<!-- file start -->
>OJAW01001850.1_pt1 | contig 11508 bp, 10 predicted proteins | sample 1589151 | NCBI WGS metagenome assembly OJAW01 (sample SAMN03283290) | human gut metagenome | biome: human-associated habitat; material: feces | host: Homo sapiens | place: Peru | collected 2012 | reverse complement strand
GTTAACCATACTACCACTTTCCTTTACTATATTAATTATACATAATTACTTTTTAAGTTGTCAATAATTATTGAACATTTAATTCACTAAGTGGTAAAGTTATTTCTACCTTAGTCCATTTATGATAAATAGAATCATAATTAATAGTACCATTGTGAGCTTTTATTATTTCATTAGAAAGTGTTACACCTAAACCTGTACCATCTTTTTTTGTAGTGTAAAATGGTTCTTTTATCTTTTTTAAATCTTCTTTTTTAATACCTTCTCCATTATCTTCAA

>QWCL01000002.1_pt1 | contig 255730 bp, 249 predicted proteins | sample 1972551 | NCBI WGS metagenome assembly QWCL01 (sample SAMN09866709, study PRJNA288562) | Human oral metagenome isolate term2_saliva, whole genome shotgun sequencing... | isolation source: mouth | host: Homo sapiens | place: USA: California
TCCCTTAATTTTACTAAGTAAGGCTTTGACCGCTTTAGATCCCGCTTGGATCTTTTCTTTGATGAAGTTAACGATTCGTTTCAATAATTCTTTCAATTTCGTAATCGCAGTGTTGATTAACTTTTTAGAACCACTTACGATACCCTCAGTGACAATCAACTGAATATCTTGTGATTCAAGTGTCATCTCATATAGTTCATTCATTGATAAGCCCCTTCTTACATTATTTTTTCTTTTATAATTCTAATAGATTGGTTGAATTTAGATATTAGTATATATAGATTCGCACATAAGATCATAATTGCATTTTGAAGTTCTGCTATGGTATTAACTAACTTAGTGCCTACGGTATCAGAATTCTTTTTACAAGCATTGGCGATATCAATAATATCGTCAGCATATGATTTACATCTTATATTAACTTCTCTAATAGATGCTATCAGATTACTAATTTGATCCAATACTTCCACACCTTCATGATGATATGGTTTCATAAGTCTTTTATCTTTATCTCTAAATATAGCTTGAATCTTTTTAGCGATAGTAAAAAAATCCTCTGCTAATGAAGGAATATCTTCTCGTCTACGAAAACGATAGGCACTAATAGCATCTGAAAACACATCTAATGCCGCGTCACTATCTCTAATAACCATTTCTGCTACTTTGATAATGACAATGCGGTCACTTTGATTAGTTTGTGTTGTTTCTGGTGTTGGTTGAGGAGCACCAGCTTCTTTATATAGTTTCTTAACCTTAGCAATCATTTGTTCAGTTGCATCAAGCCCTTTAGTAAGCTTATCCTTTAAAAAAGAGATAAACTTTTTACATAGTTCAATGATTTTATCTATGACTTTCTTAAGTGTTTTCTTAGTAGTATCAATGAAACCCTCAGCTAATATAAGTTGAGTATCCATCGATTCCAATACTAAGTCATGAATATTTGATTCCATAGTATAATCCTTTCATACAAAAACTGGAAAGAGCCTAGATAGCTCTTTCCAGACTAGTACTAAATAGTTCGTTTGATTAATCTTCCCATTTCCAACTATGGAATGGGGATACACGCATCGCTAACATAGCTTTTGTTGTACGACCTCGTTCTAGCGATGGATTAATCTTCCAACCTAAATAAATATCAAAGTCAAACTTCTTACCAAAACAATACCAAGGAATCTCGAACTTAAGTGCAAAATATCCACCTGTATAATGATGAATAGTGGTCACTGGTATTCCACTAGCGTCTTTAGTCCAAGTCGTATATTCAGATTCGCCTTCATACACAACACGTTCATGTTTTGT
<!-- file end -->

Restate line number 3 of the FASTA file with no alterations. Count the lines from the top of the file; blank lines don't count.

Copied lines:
>QWCL01000002.1_pt1 | contig 255730 bp, 249 predicted proteins | sample 1972551 | NCBI WGS metagenome assembly QWCL01 (sample SAMN09866709, study PRJNA288562) | Human oral metagenome isolate term2_saliva, whole genome shotgun sequencing... | isolation source: mouth | host: Homo sapiens | place: USA: California